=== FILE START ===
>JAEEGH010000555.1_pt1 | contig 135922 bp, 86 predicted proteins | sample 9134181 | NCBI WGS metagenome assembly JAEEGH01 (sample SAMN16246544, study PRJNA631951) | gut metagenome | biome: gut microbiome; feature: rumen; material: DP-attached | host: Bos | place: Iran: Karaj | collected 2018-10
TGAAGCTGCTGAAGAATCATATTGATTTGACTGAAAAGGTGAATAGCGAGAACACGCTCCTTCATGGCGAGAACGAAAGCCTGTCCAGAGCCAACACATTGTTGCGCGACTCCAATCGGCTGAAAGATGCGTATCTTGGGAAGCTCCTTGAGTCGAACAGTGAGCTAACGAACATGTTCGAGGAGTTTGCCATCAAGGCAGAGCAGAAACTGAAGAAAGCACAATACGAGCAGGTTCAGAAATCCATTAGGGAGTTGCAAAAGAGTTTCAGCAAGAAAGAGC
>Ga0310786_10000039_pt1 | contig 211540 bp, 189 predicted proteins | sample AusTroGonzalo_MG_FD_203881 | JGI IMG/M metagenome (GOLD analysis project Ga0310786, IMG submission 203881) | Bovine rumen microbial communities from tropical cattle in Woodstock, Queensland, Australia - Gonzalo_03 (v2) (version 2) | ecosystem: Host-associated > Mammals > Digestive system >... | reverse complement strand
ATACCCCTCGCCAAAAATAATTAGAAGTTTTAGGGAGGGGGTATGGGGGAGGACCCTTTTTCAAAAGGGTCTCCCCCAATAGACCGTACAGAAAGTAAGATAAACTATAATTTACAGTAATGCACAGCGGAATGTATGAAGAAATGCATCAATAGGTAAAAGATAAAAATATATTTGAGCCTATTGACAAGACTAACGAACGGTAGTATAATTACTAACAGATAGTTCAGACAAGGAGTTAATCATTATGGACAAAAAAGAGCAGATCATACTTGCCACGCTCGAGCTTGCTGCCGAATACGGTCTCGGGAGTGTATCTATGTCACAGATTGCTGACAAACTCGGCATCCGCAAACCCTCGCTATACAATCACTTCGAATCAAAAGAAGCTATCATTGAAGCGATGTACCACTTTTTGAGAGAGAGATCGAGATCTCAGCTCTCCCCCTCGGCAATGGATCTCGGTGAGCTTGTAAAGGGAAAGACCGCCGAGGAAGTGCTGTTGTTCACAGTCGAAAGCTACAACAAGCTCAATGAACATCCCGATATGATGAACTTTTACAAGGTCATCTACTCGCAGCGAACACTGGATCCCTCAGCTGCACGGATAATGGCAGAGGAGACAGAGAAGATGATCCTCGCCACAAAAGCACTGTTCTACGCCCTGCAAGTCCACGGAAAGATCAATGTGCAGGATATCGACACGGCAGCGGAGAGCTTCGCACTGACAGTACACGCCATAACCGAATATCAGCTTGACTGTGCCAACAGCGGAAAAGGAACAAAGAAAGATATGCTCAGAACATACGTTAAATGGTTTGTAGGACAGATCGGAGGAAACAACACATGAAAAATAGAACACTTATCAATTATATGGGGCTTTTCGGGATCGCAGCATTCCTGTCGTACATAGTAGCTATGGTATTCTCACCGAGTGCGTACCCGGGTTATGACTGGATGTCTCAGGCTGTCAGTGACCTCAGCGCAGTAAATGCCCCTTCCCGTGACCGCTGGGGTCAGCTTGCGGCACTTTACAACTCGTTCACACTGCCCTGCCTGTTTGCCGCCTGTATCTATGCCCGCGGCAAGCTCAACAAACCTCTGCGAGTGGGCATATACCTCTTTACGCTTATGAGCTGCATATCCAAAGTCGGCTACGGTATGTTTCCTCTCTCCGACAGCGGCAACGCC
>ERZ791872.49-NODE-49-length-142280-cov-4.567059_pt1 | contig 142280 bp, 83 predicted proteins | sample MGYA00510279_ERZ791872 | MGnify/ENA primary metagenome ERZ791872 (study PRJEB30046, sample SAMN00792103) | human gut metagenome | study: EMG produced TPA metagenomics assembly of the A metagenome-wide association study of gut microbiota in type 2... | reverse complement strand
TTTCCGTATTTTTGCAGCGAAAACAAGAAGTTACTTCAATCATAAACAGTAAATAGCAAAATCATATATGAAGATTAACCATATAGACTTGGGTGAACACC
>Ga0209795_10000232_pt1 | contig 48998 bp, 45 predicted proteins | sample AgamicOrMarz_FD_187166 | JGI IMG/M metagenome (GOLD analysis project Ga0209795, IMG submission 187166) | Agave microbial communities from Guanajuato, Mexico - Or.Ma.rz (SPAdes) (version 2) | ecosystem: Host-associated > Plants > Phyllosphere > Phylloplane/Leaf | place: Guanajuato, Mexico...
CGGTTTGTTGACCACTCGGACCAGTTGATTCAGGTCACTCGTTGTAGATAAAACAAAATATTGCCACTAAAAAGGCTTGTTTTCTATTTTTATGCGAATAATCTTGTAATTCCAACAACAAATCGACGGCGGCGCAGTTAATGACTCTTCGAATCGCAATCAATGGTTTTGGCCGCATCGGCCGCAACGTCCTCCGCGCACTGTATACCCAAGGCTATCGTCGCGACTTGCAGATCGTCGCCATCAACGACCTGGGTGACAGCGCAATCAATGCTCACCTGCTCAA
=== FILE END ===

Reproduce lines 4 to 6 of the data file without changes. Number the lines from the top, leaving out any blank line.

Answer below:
ATACCCCTCGCCAAAAATAATTAGAAGTTTTAGGGAGGGGGTATGGGGGAGGACCCTTTTTCAAAAGGGTCTCCCCCAATAGACCGTACAGAAAGTAAGATAAACTATAATTTACAGTAATGCACAGCGGAATGTATGAAGAAATGCATCAATAGGTAAAAGATAAAAATATATTTGAGCCTATTGACAAGACTAACGAACGGTAGTATAATTACTAACAGATAGTTCAGACAAGGAGTTAATCATTATGGACAAAAAAGAGCAGATCATACTTGCCACGCTCGAGCTTGCTGCCGAATACGGTCTCGGGAGTGTATCTATGTCACAGATTGCTGACAAACTCGGCATCCGCAAACCCTCGCTATACAATCACTTCGAATCAAAAGAAGCTATCATTGAAGCGATGTACCACTTTTTGAGAGAGAGATCGAGATCTCAGCTCTCCCCCTCGGCAATGGATCTCGGTGAGCTTGTAAAGGGAAAGACCGCCGAGGAAGTGCTGTTGTTCACAGTCGAAAGCTACAACAAGCTCAATGAACATCCCGATATGATGAACTTTTACAAGGTCATCTACTCGCAGCGAACACTGGATCCCTCAGCTGCACGGATAATGGCAGAGGAGACAGAGAAGATGATCCTCGCCACAAAAGCACTGTTCTACGCCCTGCAAGTCCACGGAAAGATCAATGTGCAGGATATCGACACGGCAGCGGAGAGCTTCGCACTGACAGTACACGCCATAACCGAATATCAGCTTGACTGTGCCAACAGCGGAAAAGGAACAAAGAAAGATATGCTCAGAACATACGTTAAATGGTTTGTAGGACAGATCGGAGGAAACAACACATGAAAAATAGAACACTTATCAATTATATGGGGCTTTTCGGGATCGCAGCATTCCTGTCGTACATAGTAGCTATGGTATTCTCACCGAGTGCGTACCCGGGTTATGACTGGATGTCTCAGGCTGTCAGTGACCTCAGCGCAGTAAATGCCCCTTCCCGTGACCGCTGGGGTCAGCTTGCGGCACTTTACAACTCGTTCACACTGCCCTGCCTGTTTGCCGCCTGTATCTATGCCCGCGGCAAGCTCAACAAACCTCTGCGAGTGGGCATATACCTCTTTACGCTTATGAGCTGCATATCCAAAGTCGGCTACGGTATGTTTCCTCTCTCCGACAGCGGCAACGCC
>ERZ791872.49-NODE-49-length-142280-cov-4.567059_pt1 | contig 142280 bp, 83 predicted proteins | sample MGYA00510279_ERZ791872 | MGnify/ENA primary metagenome ERZ791872 (study PRJEB30046, sample SAMN00792103) | human gut metagenome | study: EMG produced TPA metagenomics assembly of the A metagenome-wide association study of gut microbiota in type 2... | reverse complement strand
TTTCCGTATTTTTGCAGCGAAAACAAGAAGTTACTTCAATCATAAACAGTAAATAGCAAAATCATATATGAAGATTAACCATATAGACTTGGGTGAACACC